U.S. Health Care Reform


WP/93/93-EA

U.S. Health Care Reform by Ellen M. Nedde

High and rapidly rising health care costs in the United States and
growing ranks of uninsured persons have brought health care reform to the
top of the U.S. Administration's policy agenda. This paper describes the
health care financing system in the United States and highlights what are
viewed as its most serious shortcomings. The study suggests that the most
important factors behind the rapid increase in medical care spending over
the past thirty years include rising national income and the advent of new
and expensive medical technologies, while the importance of demographics and
medical malpractice costs has been exaggerated. Reasons for the high level
of expenditure in the United States include excess capital investment, the
performance of unnecessary procedures, and administrative waste.

The most commonly cited proposals for reform of the U.S. health care
system to provide universal coverage and control costs include tax credits,
play or pay mandates, managed competition, and national health insurance.
Under managed competition, government regulations are designed to ensure an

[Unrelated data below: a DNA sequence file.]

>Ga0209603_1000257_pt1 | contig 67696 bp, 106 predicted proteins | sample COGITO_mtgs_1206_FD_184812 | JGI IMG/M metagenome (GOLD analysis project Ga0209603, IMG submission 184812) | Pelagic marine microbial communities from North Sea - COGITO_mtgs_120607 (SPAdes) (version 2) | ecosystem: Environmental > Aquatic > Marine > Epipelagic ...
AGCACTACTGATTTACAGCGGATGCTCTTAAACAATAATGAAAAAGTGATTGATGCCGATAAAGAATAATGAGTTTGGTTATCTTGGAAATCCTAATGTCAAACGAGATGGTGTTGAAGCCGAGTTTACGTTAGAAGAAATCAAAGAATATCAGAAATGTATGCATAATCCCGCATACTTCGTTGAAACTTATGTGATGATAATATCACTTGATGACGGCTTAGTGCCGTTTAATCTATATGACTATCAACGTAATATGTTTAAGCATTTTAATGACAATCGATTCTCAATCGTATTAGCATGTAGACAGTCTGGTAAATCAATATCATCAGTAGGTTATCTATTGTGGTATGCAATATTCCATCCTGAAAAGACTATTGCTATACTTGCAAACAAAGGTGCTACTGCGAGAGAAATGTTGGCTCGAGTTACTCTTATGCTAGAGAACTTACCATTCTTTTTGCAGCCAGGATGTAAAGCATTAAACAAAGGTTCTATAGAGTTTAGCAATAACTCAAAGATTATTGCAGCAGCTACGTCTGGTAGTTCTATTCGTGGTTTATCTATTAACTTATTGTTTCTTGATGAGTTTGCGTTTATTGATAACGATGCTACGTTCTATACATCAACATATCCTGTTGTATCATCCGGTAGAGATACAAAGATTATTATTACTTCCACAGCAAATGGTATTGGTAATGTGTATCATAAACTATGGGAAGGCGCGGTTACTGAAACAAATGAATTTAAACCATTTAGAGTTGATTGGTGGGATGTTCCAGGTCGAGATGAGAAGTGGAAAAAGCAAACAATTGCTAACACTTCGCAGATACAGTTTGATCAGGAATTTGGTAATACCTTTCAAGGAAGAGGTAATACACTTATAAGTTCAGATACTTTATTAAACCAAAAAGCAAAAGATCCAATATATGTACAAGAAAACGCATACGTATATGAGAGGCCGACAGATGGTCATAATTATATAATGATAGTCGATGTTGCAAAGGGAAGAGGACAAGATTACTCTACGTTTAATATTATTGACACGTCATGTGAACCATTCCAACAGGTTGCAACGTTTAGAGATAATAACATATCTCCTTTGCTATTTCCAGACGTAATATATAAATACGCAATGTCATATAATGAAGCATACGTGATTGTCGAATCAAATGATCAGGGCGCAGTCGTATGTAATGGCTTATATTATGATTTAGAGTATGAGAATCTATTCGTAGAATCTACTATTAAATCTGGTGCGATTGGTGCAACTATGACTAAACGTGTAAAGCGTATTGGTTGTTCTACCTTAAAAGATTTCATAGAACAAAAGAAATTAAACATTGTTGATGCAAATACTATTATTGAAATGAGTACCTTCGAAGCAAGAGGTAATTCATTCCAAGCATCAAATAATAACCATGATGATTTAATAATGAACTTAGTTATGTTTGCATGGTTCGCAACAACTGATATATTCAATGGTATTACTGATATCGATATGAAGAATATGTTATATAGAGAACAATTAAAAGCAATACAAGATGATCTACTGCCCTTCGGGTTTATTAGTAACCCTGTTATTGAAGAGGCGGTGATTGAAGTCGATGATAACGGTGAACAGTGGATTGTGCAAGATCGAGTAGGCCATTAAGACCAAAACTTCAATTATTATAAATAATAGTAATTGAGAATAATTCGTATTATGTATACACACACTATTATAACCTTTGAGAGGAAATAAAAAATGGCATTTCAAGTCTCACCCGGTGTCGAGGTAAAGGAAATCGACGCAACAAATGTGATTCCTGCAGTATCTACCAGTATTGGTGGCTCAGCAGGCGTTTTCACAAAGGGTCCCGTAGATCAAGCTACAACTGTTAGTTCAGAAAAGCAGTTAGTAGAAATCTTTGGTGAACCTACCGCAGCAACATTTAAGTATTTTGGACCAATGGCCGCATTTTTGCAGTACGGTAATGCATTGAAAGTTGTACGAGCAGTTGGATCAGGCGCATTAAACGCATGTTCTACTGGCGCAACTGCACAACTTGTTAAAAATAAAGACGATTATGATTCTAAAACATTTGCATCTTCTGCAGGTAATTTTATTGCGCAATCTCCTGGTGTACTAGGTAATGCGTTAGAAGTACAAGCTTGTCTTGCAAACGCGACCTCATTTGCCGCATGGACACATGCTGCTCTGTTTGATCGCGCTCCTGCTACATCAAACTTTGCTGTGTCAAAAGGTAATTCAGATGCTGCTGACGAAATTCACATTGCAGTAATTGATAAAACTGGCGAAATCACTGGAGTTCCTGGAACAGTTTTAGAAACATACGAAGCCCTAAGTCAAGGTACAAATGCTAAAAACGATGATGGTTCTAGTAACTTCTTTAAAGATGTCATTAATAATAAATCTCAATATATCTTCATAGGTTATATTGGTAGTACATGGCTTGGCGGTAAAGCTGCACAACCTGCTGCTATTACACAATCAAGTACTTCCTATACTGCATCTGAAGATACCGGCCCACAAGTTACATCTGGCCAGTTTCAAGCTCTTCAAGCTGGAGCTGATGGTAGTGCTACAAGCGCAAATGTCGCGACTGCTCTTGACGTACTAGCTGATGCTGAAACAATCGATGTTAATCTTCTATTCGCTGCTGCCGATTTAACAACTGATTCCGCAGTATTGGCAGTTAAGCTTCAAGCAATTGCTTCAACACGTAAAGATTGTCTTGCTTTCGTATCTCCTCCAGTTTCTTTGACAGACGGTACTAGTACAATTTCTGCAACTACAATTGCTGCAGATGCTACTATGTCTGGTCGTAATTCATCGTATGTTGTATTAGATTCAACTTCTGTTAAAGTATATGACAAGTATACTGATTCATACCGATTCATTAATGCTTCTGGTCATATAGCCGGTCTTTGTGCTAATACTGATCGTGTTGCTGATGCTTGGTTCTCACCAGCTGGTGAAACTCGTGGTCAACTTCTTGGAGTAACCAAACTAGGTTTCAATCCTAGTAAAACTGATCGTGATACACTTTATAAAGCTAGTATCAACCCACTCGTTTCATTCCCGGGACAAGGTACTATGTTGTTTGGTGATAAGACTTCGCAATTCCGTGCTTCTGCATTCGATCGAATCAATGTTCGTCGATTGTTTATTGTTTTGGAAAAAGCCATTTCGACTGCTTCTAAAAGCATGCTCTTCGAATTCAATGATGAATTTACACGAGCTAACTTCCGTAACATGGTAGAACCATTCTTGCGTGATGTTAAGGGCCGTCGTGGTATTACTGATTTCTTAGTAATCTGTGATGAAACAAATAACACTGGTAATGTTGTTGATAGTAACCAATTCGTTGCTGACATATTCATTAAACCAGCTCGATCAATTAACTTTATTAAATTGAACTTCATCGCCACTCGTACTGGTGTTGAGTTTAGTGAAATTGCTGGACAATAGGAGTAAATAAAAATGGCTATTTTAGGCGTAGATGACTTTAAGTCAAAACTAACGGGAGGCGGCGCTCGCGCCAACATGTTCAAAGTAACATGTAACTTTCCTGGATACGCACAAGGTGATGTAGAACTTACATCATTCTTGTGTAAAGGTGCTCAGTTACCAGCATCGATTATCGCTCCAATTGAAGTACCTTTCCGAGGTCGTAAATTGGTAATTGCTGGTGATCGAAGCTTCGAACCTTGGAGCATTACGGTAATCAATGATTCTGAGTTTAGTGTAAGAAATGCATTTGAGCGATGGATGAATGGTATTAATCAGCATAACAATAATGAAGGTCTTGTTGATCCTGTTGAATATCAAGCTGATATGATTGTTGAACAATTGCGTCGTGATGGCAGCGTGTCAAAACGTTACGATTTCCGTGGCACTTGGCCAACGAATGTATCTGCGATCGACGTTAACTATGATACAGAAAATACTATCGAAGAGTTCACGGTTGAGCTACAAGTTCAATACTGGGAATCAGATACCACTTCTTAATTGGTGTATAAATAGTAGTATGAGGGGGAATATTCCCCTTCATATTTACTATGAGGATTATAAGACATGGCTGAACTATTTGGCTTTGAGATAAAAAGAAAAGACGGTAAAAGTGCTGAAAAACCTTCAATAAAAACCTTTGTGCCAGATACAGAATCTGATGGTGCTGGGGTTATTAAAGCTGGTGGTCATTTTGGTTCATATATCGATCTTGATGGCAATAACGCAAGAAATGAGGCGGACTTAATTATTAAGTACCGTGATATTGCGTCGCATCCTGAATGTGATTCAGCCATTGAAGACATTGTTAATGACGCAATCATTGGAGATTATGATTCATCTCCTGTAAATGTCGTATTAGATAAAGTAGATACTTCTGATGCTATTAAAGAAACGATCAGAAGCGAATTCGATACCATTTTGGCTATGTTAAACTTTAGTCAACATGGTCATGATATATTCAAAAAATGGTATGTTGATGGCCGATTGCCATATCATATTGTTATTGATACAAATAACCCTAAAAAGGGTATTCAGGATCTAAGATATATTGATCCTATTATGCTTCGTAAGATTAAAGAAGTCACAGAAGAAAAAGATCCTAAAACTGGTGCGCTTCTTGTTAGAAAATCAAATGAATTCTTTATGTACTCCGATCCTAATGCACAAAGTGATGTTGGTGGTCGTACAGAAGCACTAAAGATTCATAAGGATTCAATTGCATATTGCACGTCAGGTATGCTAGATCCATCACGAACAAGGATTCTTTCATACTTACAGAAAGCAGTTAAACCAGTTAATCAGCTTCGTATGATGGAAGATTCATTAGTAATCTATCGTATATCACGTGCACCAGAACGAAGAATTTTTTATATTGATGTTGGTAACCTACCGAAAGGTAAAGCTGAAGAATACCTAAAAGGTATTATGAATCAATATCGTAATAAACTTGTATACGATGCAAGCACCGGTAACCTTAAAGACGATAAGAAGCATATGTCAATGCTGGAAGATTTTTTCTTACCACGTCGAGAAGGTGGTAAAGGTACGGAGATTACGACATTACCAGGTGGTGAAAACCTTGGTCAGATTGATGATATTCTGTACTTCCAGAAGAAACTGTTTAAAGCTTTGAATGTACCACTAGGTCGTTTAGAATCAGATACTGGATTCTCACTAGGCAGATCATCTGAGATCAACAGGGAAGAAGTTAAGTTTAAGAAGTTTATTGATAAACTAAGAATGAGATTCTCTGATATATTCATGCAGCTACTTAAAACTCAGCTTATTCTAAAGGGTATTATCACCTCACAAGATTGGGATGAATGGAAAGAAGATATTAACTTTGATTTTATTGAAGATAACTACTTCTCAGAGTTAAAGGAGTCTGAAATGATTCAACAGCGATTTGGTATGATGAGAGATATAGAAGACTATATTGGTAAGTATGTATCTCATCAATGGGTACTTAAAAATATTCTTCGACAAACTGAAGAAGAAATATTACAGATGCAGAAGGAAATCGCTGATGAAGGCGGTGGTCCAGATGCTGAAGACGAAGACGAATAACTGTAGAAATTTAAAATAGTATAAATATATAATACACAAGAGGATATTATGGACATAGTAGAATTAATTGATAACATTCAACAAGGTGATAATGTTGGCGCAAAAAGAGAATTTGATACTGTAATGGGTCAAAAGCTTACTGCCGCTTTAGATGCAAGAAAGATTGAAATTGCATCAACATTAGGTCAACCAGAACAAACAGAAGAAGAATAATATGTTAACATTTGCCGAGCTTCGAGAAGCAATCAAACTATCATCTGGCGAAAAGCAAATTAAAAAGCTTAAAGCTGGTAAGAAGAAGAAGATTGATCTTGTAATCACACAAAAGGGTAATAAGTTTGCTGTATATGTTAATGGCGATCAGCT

equitable distribution of health care resources and to deal with the special
characteristics of the health care market, such as information asymmetries
and institutional limits on competition. Meanwhile, elements of competition
are introduced to increase cost-consciousness among consumers, providers,
and insurers and thus enhance efficiency. In order to complement the
incentives for cost control under managed competition, some observers would
advocate limits on national health expenditures or global budgets. Whether
health care reform based on managed competition would need to rely on global
budgets to control spending over the longer term depends in large part on
the extent to which it could encourage cost-saving rather than cost-
increasing technologies.